The bus stop nearest to my house has moved due to temporary closure of the next stop. It is now opposite the end of my street (hurrah). No-one told the bus drivers though as the bus to North Greenwich this morning stopped at the closed stop before the temporary stop. Even more peculiar is that the next stop is only a few hundred feet up the road. What can they be doing this time to cause the closure of the bus stop again. Maybe they are removing the abandoned couch from the grass nearby?!

As I just missed two buses at North Greenwich last night I was pretty certain of a long wait until the next one. I finally gave in to my curiosity and went to see the monument to Jackson. Of course most of it had been removed earlier that day but there remained a tribute wall which still seemed very popular, especially with this young fan who posed to allow me to take his photo.

 
Mini Jackson impersonator
  
The tribute wall

The Fourth Plinth (again)

This morning I took a detour through Trafalgar Square on my way to work to see the latest happenings on the Fourth Plinth.

Since the 6th July an 'installation' conceived by Anthony Gormley 'One & Other' has been occupying the plinth. And it will continue to do so for some months to come. Twenty-four hours a day seven days a week for a hundred days, in fact. Random members of the public chosen by lottery from applicants stand up there for an hour each. Interesting experiment... and it just isn't art!

Regular readers will know I'm not a fan of the constantly changing contents of the empty plinth. I'm only pleased that this was one of two projects chosen from a shortlist of six the only one I would have voted for will be up next.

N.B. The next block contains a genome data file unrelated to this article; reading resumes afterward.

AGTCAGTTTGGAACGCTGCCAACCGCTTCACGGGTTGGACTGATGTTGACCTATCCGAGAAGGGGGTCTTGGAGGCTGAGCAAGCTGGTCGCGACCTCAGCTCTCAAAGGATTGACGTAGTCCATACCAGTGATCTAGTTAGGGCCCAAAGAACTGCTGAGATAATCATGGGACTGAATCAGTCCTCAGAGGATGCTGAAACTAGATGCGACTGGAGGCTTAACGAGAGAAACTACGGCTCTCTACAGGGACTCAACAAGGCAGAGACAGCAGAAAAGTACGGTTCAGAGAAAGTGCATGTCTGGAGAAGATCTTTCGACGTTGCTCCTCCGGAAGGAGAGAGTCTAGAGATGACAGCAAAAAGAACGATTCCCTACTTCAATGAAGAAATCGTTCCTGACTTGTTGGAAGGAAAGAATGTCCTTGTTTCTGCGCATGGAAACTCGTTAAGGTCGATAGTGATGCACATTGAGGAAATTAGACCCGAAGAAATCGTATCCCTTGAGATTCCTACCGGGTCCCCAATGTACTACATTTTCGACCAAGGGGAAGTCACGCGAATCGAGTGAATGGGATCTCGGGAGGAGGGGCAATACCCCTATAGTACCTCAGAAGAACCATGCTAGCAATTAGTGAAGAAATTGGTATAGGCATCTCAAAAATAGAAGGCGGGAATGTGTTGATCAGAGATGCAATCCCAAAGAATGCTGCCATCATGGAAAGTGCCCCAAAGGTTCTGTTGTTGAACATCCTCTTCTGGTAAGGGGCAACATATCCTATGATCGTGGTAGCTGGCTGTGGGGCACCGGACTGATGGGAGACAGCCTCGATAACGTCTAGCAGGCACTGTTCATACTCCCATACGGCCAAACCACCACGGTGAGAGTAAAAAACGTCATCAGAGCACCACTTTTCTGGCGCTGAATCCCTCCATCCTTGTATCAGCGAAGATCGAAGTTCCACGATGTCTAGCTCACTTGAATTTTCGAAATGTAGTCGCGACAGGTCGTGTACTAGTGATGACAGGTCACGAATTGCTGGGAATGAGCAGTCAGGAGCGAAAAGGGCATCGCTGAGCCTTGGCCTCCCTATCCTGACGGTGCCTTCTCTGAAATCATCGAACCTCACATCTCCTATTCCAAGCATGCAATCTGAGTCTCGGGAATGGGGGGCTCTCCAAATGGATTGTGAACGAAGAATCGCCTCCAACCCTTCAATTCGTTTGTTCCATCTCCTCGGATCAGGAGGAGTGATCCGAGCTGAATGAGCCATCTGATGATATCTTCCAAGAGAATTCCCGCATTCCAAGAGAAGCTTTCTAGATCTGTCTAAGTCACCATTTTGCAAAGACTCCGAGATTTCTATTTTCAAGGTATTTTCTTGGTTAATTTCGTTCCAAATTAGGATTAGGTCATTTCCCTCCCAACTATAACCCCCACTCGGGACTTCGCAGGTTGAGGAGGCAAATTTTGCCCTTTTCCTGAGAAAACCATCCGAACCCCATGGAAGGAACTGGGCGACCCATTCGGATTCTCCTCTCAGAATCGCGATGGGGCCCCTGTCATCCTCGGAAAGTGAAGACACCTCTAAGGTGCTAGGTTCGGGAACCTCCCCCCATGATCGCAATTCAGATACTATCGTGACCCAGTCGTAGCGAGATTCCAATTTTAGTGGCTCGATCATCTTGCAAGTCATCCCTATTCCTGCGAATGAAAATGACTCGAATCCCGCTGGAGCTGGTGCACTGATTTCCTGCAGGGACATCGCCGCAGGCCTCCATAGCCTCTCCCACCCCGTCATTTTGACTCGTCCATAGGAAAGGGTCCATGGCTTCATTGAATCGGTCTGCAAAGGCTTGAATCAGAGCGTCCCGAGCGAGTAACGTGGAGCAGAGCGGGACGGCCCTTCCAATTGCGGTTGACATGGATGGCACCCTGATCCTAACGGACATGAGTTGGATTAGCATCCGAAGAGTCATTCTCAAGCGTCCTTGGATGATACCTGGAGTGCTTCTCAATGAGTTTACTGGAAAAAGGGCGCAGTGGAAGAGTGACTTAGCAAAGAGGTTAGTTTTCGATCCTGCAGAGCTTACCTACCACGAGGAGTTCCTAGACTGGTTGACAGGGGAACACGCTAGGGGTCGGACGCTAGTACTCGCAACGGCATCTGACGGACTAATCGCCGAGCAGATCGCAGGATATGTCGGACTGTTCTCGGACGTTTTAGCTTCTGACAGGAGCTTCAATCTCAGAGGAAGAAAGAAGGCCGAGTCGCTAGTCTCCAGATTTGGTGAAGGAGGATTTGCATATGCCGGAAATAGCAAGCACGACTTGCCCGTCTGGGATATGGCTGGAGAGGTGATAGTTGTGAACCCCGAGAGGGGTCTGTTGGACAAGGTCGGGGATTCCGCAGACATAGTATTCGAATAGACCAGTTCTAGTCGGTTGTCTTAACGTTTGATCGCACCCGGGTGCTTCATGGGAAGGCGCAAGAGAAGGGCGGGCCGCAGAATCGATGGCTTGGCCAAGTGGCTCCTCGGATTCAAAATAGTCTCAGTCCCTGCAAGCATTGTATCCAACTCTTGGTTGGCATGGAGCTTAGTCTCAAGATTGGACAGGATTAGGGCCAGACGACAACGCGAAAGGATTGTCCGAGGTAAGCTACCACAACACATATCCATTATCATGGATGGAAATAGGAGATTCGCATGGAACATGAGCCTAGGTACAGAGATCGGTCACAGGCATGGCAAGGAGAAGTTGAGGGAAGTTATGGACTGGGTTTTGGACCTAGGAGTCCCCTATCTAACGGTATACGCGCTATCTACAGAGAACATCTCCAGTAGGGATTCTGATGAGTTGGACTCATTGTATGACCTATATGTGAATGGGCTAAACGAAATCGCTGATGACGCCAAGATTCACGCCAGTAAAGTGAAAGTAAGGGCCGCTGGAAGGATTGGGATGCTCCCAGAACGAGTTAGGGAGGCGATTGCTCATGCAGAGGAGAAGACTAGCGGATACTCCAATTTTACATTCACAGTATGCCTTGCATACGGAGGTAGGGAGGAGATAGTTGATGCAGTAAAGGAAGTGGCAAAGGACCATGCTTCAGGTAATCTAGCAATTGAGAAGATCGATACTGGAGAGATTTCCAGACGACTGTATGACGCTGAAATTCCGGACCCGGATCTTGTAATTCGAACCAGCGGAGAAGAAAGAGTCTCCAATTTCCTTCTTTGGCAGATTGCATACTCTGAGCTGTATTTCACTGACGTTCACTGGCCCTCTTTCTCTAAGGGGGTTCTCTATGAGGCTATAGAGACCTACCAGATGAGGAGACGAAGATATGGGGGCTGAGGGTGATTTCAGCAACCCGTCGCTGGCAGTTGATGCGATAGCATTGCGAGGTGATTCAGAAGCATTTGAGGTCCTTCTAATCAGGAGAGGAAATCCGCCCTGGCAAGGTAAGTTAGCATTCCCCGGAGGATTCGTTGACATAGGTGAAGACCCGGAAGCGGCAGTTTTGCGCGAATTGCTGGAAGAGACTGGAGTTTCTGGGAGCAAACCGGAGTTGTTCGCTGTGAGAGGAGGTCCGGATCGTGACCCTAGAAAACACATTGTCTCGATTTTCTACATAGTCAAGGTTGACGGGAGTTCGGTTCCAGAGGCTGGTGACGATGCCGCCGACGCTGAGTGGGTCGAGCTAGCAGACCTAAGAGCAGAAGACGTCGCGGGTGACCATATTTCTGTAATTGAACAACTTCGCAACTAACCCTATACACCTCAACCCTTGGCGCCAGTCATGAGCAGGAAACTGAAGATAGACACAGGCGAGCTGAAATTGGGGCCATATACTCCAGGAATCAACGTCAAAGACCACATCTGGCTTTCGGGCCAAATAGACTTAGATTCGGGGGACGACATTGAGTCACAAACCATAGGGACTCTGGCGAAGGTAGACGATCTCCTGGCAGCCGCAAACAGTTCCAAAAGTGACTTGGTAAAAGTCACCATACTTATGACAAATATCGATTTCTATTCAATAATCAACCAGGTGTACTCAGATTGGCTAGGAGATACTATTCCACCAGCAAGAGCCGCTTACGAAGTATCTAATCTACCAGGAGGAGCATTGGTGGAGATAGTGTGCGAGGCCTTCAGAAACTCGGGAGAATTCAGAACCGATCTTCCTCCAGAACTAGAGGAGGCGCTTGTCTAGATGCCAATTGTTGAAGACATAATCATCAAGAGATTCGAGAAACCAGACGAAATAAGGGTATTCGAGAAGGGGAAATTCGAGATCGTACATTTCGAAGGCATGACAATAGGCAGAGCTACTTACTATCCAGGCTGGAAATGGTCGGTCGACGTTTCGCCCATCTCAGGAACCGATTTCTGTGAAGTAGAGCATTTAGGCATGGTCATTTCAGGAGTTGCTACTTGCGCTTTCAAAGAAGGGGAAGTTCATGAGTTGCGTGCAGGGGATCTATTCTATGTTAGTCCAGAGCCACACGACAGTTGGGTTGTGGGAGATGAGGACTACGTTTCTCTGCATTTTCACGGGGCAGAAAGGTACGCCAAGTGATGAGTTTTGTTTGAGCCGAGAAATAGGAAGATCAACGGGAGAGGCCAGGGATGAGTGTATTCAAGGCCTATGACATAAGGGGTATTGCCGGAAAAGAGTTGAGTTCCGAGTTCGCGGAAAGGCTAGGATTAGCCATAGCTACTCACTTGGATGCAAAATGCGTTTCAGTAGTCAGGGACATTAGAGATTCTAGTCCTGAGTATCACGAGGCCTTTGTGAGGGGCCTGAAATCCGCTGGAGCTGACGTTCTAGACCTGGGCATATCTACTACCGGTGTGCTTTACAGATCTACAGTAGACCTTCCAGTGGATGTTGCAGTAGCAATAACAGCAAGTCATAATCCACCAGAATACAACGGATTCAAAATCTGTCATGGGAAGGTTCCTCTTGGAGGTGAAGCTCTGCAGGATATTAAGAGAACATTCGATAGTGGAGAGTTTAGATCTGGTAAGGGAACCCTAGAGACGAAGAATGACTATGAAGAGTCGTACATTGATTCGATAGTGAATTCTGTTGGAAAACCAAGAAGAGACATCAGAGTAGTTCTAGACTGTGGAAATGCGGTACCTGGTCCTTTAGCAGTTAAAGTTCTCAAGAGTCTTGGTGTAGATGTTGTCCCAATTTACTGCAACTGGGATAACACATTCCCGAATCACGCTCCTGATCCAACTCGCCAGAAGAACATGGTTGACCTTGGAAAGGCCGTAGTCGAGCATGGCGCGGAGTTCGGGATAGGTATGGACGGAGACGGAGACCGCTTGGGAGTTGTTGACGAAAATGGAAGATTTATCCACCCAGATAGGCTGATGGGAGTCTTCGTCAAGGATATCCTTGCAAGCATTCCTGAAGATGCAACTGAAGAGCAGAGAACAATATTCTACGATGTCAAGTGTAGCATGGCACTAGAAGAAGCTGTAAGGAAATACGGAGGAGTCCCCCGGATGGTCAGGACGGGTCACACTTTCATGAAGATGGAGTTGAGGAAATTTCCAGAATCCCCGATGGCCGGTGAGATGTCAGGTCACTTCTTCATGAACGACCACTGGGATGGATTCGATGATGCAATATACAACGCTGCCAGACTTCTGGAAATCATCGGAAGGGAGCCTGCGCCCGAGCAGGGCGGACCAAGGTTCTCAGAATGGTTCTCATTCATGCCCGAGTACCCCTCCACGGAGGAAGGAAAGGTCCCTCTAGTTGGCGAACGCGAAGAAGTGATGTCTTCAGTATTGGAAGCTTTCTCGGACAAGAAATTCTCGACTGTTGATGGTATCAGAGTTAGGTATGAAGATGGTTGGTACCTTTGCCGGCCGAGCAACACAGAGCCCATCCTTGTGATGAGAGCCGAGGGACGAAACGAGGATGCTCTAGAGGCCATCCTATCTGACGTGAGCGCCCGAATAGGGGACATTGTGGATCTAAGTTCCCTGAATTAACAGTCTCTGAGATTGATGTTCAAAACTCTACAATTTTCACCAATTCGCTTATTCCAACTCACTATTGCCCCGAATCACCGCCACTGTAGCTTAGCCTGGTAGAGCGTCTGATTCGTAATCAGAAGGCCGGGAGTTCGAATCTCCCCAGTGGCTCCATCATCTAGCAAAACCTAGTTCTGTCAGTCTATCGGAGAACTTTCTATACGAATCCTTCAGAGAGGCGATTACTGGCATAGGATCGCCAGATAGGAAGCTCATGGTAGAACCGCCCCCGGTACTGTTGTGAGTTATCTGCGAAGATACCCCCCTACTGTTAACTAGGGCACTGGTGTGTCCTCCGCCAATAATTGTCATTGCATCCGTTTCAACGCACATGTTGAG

7-8 Wednesday morning
Change over!

8-9 Wednesday morning

Google Voice

When I first read about Google Voice I was extremely excited. It seemed like the answer to a lot of problems. I went to the page and signed up to receive an invite straight away.I was excited to see in my inbox this morning "You have been invited to Google Voice". Until I read the email.

 
What the initial publicity hadn't made clear was that this service wouldn't be available to non-US users. Not surprising really. The US doesn't have the same excessive charges to call mobiles as the UK does and they also charge for receiving SMS messages. So the Google Voice business model is probably not very commercially sensible in the UK. I've not been able to find any official position from Google on if or when the service will be rolled-out to other countries other than the service is "only available for sign up in the US". Come on Google use your Voice and let the rest of us know where you stand.

Sunday, 12 July 2009

Exercising my ancient right

Yesterday I took advantage of my ancient "right" as a Freeman of the City of London to drive my sheep over London Bridge.

By virtue of patrimony (both my parents are Freemen) I became a Freeman ten years ago. The Freedom of the City goes back many (many) centuries and used to be associated with membership of the Livery companies although since the Nineteenth Century this has not been a prerequisite.

The right of a Freeman to drive sheep over London Bridge is undocumented and possibly arises from misinterpretation of the Freeman's freedom from bridge tolls when bringing animals into the city for sale.

However it comes around it was a big fete yesterday as London Bridge (not in this incarnation!) celebrated its 800th birthday. In support of the Lord Mayor's Charity Freemen could apply to joing the sheep drive. Unlike last September when the sheep were confined to the pavement the whole bridge was closed for the event... the only fly in the ointment was the weather!

At the appointed time I registered myself at Fishmonger's Hall and waited for my turn. We were divided into Sections (two lamposts over the bridge for each section!) and marshalled to our places to await the sheep. At this point the rain arrived! My sheep and I got rather wet as it poured down stopping soon after I handed my sheep over. Typical! Luckily the sheep were all nicely shorn so there was no wet sheep smell!

Above - sheep waiting for the off, sheep dog keeping an eye on proceedings.

The Pikemen and Musketeers adding to the pageantry.

Some of the sheep drivers before the rain started.

Monday, 6 July 2009

Doing the responsible thing?